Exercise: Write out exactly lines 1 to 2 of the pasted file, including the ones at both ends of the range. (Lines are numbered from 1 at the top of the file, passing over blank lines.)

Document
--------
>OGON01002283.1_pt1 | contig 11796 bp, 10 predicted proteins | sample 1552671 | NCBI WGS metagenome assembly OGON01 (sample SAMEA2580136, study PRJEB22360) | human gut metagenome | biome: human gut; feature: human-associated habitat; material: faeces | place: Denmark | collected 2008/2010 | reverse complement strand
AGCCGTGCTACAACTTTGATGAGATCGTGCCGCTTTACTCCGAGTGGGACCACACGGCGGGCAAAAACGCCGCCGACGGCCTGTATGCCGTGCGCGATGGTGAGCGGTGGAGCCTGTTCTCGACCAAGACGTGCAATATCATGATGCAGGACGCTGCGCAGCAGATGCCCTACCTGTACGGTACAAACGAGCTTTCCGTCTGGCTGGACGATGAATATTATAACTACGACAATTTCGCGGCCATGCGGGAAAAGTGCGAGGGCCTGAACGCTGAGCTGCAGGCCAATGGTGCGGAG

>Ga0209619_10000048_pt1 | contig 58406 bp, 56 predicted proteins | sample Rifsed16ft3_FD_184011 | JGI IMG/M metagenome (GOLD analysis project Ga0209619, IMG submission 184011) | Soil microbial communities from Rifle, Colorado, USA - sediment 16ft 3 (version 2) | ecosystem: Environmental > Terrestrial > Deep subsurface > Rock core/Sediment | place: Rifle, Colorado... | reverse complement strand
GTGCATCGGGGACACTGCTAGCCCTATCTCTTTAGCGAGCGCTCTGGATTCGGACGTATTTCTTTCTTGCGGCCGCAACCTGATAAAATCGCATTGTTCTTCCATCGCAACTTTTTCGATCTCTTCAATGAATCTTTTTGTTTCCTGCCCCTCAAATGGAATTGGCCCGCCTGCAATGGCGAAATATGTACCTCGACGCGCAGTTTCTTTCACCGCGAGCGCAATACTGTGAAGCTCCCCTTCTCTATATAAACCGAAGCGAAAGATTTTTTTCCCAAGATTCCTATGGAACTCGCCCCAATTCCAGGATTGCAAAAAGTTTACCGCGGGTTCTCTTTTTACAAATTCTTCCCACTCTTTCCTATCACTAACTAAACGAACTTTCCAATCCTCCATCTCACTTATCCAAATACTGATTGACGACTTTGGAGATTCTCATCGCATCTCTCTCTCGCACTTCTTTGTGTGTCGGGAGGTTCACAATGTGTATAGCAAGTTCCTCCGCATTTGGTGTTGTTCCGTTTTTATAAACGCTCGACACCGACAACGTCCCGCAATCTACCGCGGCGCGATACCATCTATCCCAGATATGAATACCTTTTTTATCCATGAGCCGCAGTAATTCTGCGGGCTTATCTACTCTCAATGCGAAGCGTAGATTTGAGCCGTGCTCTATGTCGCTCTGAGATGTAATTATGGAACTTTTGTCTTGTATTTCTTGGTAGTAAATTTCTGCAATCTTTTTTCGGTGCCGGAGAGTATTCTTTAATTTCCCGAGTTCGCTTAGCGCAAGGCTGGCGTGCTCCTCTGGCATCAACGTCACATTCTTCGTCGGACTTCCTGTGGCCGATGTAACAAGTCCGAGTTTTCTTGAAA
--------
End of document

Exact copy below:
>OGON01002283.1_pt1 | contig 11796 bp, 10 predicted proteins | sample 1552671 | NCBI WGS metagenome assembly OGON01 (sample SAMEA2580136, study PRJEB22360) | human gut metagenome | biome: human gut; feature: human-associated habitat; material: faeces | place: Denmark | collected 2008/2010 | reverse complement strand
AGCCGTGCTACAACTTTGATGAGATCGTGCCGCTTTACTCCGAGTGGGACCACACGGCGGGCAAAAACGCCGCCGACGGCCTGTATGCCGTGCGCGATGGTGAGCGGTGGAGCCTGTTCTCGACCAAGACGTGCAATATCATGATGCAGGACGCTGCGCAGCAGATGCCCTACCTGTACGGTACAAACGAGCTTTCCGTCTGGCTGGACGATGAATATTATAACTACGACAATTTCGCGGCCATGCGGGAAAAGTGCGAGGGCCTGAACGCTGAGCTGCAGGCCAATGGTGCGGAG